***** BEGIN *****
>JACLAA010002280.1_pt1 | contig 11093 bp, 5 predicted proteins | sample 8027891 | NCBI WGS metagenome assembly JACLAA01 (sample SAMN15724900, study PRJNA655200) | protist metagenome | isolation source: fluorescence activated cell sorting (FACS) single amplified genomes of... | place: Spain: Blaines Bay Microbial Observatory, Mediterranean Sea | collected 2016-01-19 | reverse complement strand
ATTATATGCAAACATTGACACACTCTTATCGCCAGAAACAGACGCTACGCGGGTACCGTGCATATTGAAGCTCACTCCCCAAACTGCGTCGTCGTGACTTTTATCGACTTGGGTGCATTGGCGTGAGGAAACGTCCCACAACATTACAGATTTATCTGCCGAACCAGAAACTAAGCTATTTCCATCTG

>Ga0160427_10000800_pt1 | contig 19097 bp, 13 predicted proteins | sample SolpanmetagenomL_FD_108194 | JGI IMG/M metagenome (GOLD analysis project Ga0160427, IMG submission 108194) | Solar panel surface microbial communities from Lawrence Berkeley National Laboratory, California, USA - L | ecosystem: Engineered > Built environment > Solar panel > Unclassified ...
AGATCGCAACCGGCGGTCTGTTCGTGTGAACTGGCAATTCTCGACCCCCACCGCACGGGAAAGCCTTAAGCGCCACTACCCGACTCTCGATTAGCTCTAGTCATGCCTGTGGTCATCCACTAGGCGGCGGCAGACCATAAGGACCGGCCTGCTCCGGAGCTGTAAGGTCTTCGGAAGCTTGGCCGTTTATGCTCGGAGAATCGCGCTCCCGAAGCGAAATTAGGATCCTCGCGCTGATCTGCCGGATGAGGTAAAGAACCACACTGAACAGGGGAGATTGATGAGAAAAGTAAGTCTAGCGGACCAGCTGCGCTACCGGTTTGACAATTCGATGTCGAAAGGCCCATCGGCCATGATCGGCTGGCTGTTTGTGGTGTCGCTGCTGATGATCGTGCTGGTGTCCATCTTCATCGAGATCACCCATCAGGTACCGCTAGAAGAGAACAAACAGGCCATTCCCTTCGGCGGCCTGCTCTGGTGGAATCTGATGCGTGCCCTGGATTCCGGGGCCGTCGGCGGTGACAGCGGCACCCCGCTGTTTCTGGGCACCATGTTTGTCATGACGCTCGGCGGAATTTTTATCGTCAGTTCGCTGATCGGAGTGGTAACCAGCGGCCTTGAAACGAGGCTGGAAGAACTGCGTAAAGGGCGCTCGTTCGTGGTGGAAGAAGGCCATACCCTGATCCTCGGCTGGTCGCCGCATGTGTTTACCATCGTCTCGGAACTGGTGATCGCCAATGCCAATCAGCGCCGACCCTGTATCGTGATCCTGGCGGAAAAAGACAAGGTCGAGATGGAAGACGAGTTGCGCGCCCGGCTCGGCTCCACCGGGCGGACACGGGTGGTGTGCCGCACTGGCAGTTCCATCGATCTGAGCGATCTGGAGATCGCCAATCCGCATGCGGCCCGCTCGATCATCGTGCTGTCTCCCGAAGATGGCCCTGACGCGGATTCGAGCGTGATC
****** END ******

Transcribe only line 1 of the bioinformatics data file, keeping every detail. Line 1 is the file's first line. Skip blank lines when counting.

>JACLAA010002280.1_pt1 | contig 11093 bp, 5 predicted proteins | sample 8027891 | NCBI WGS metagenome assembly JACLAA01 (sample SAMN15724900, study PRJNA655200) | protist metagenome | isolation source: fluorescence activated cell sorting (FACS) single amplified genomes of... | place: Spain: Blaines Bay Microbial Observatory, Mediterranean Sea | collected 2016-01-19 | reverse complement strand